Palestinian population fast approaching that of Israeli Jews
The land between the Mediterranean and river Jordan will be majority Palestinian from 2015, writes MICHAEL JANSEN
THE PALESTINIAN population in “historic Palestine” will equal the Jewish population before 2015, according to projections released by the Palestinian Bureau of Statistics.
The bureau said Palestinian inhabitants of East Jerusalem, the West Bank and Gaza currently total 4.1 million while Palestinian citizens of Israel amount to 1.4 million. This gives a total of 5.5 million Palestinians, approaching the 5.8 million for Israeli Jews.
Due to a higher Palestinian birth rate – 32.8 per 1,000 – as compared to the Jewish Israeli birth rate – 26.2 per 1,000 – the bureau said the “number of Palestinians will reach the number of Jewish residents by the end of 2014, around 6.1 million, at the current growth rate”.
Thereafter, the land between the Mediterranean sea and the Jordan river will not only become a Palestinian majority area but this majority will grow.
Since immigration numbers almost equal those for emigration, the Palestinian figure has not been affected by the 7,000 Palestinians, mostly men between the ages of 15-29, who leave annually. The lure of education, better living conditions and improved job opportunities pushed 32,000 young men to depart between 2005-09. However, during this period an estimated 30,411 returned, the highest number being 7,077 in 2009.
Palestinian migrants tend to return home because great importance is placed by the Palestinian community on “steadfastness”, they have few opportunities to settle abroad, and they do not want to become permanent exiles. The number of Palestinian refugees was set at 5.6 million, most living in Arab countries.
The latest statistics issued by the Israeli government show that the population of Israel minus the Palestinian territories, is 7.7 million, 75.4 per cent Jewish, 20.4 per cent Palestinian, and 4.2 per cent foreigners.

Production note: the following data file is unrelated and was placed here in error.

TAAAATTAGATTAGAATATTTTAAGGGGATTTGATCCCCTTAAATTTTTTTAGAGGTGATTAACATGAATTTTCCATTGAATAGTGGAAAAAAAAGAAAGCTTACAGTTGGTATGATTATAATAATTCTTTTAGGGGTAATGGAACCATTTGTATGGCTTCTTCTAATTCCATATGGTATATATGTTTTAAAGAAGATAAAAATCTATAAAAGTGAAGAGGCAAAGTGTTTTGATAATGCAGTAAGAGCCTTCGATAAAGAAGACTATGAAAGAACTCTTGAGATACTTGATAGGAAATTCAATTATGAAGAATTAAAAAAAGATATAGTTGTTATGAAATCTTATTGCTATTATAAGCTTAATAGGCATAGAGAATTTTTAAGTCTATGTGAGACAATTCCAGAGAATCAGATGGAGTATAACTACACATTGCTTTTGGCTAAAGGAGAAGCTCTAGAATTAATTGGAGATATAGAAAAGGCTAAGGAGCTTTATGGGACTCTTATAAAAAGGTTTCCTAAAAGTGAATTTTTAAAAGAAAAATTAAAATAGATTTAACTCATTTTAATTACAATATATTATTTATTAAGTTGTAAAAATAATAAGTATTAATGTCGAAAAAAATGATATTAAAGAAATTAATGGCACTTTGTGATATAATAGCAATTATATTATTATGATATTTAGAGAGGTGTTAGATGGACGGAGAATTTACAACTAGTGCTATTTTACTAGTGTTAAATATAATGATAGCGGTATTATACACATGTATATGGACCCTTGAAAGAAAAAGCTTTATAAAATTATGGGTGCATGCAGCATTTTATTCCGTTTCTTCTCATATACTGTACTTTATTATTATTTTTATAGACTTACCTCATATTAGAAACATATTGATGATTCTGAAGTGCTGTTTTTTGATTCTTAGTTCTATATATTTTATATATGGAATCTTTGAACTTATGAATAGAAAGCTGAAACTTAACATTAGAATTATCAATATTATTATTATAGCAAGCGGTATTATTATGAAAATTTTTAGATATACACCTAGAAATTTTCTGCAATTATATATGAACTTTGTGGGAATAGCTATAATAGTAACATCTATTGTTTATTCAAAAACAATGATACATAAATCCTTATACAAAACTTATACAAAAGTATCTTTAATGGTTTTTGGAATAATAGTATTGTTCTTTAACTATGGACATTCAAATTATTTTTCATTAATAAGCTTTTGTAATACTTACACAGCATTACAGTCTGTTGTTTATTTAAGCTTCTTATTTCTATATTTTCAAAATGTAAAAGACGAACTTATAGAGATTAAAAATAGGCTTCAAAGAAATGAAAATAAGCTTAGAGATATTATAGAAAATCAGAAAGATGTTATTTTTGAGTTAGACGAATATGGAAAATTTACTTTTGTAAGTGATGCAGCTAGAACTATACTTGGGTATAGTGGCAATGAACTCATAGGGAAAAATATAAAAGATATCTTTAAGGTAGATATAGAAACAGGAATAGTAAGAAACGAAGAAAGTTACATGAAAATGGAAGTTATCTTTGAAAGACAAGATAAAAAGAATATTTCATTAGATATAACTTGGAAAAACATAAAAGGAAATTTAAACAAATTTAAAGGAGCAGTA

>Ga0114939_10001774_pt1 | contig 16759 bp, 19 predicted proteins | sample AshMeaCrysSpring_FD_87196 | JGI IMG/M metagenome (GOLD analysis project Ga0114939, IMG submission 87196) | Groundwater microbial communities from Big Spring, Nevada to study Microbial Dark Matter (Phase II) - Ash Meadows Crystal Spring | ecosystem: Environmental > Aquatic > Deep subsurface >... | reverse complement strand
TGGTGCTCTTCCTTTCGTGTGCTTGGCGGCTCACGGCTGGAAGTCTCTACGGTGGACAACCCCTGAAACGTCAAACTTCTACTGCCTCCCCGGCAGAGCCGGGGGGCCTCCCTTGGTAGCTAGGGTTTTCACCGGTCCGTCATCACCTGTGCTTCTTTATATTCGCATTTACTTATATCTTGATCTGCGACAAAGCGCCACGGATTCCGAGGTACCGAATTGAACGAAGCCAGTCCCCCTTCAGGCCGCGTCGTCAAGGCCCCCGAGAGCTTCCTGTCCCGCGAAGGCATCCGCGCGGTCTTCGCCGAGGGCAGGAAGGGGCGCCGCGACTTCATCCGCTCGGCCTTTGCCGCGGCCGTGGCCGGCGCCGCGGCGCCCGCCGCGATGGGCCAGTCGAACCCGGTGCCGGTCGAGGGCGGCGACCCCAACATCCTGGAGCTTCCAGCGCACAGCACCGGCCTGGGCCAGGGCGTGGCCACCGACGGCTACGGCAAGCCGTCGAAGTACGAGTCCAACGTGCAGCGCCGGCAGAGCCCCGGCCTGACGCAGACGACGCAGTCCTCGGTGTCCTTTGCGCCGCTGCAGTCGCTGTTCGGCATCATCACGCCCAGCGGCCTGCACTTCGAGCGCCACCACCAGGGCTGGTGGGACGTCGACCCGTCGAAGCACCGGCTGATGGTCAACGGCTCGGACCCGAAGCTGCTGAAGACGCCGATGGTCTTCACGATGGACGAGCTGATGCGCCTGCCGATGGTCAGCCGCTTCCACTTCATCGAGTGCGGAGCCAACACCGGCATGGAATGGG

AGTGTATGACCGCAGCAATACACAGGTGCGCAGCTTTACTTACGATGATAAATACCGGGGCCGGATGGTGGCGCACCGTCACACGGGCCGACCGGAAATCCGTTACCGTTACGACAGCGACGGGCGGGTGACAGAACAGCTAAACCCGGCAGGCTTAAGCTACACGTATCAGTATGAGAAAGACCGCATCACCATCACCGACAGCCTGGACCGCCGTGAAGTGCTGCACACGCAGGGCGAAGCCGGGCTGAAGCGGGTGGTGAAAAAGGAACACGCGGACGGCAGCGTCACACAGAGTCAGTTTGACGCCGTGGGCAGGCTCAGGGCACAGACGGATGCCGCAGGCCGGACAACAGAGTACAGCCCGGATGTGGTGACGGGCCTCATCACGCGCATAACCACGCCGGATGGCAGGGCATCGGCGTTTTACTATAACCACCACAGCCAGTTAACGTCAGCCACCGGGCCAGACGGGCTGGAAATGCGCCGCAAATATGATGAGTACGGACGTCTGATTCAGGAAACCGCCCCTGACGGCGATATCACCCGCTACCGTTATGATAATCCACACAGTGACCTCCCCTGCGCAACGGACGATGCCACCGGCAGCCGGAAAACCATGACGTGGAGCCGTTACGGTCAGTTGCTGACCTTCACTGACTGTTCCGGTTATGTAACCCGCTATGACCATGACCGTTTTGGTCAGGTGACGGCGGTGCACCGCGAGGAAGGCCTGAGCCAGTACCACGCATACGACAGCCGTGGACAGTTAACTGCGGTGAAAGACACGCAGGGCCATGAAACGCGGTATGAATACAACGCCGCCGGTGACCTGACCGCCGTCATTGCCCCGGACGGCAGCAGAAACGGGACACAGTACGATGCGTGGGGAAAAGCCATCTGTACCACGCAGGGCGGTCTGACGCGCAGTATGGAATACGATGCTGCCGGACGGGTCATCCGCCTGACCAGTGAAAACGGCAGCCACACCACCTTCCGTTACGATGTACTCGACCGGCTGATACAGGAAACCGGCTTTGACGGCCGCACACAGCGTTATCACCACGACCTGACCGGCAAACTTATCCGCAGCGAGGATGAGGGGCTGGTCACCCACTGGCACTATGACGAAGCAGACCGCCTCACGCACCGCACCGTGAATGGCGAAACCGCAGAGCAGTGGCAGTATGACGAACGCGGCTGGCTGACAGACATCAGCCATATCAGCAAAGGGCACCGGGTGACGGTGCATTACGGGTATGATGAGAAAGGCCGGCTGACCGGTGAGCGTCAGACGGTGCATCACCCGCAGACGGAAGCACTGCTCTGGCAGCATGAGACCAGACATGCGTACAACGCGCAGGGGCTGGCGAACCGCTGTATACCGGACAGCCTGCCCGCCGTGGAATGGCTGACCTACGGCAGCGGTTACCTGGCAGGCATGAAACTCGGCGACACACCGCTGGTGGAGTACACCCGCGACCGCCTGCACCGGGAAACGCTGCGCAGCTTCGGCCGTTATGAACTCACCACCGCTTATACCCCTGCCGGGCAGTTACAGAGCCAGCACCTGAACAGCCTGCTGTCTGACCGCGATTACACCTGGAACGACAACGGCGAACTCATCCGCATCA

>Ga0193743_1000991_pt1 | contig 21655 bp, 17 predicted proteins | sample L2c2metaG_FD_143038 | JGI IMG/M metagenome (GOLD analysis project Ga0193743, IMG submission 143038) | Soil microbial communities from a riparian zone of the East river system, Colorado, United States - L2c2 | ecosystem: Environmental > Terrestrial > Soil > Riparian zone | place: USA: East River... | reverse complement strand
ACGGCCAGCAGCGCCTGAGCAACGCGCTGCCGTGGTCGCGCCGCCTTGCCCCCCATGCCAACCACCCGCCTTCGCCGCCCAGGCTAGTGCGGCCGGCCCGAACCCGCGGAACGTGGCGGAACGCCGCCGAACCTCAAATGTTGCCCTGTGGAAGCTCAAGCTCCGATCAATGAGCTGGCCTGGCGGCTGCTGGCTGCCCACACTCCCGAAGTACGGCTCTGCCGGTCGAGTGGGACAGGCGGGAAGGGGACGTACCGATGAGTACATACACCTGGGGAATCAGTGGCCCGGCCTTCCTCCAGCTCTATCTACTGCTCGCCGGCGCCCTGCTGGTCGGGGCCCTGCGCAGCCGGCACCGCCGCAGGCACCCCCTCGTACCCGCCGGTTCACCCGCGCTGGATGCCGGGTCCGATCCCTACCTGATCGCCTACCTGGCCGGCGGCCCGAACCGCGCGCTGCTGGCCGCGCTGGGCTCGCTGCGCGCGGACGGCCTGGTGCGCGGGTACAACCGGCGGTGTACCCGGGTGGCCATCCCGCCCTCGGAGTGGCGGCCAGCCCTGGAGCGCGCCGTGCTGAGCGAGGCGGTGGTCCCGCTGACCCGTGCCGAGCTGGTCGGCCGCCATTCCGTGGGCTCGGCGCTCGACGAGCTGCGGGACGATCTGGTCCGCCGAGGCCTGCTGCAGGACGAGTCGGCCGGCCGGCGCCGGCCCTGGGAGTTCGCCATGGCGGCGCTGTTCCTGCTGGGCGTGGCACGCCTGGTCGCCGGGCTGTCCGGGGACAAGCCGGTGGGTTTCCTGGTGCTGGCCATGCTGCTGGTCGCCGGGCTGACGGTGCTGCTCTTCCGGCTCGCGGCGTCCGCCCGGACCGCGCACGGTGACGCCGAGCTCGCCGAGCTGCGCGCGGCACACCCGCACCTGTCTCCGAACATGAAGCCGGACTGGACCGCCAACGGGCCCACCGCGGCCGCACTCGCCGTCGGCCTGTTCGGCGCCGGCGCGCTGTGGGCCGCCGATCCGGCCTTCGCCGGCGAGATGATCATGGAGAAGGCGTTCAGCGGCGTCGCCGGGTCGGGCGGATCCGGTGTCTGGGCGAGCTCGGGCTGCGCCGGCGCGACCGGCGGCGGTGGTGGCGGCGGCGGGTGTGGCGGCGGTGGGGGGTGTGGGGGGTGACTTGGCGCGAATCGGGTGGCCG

Israel’s figures are 5.8 million for Jewish and 1.5 million for Palestinian citizens.
While Israel’s population growth rate of 1.9 per cent remains steady, it is significant that during 2010 Israel absorbed only 16,000 immigrants. Of these 6,000 were born abroad to Israeli parents and 4,000 moved to Israel on family reunification schemes. This means that only 6,000 are new Jewish immigrants, suggesting that immigration has slowed while emigration has accelerated, particularly over the last decade.
US Census Bureau figures show that more than 140,000 US residents were born in Israel, a 30 per cent increase over the number in 2000 when Israeli residents totalled 109,720. Of those currently living in the US, 90,179 have US citizenship.
However, the US official figures are questioned by Israeli official sources and media. According to the Israeli consulate in New York, as many as 600,000 Israelis now live in the US. This figure indicates that the number of Israelis who migrate to the US is larger than that of US citizens moving to Israel – which was, according to the Jewish Agency, 23,640 from 2000-2009 – an average of 2,300 a year.
The discrepancies between US and Israeli figures are explained by differences over who is considered an Israeli. Neither Soviet-born Jews who went first to Israel and then settled in the US nor children born to Israeli residents of the US are necessarily considered to be Israeli citizens by the US Census Bureau.
Some Israelis contend that since Israel withdrew its settlers and soldiers from Gaza in 2005, the narrow coastal strip with its Palestinian population should be excluded from the equation.
However, Palestinians point out that Gaza is indisputably part of “historic Palestine”. Furthermore, the international community considers that the strip is not only occupied Palestinian territory but also remains firmly under Israeli domination through its control of land, air and sea access.
Other Israelis, including former prime minister Ehud Olmert, hold that the high Palestinian birth rate is a “demographic time bomb” set to rob Israel of its Jewish majority. They argue that the only way for Israel to remain a democratic Jewish state is to reach a deal for a two-state solution.
Mr Olmert insists that unless such a peace settlement is reached Israel would have to embrace the one-state solution, where Jews and Palestinians would have equal rights, or become an apartheid state, where a Jewish minority will dominate a restive Palestinian majority.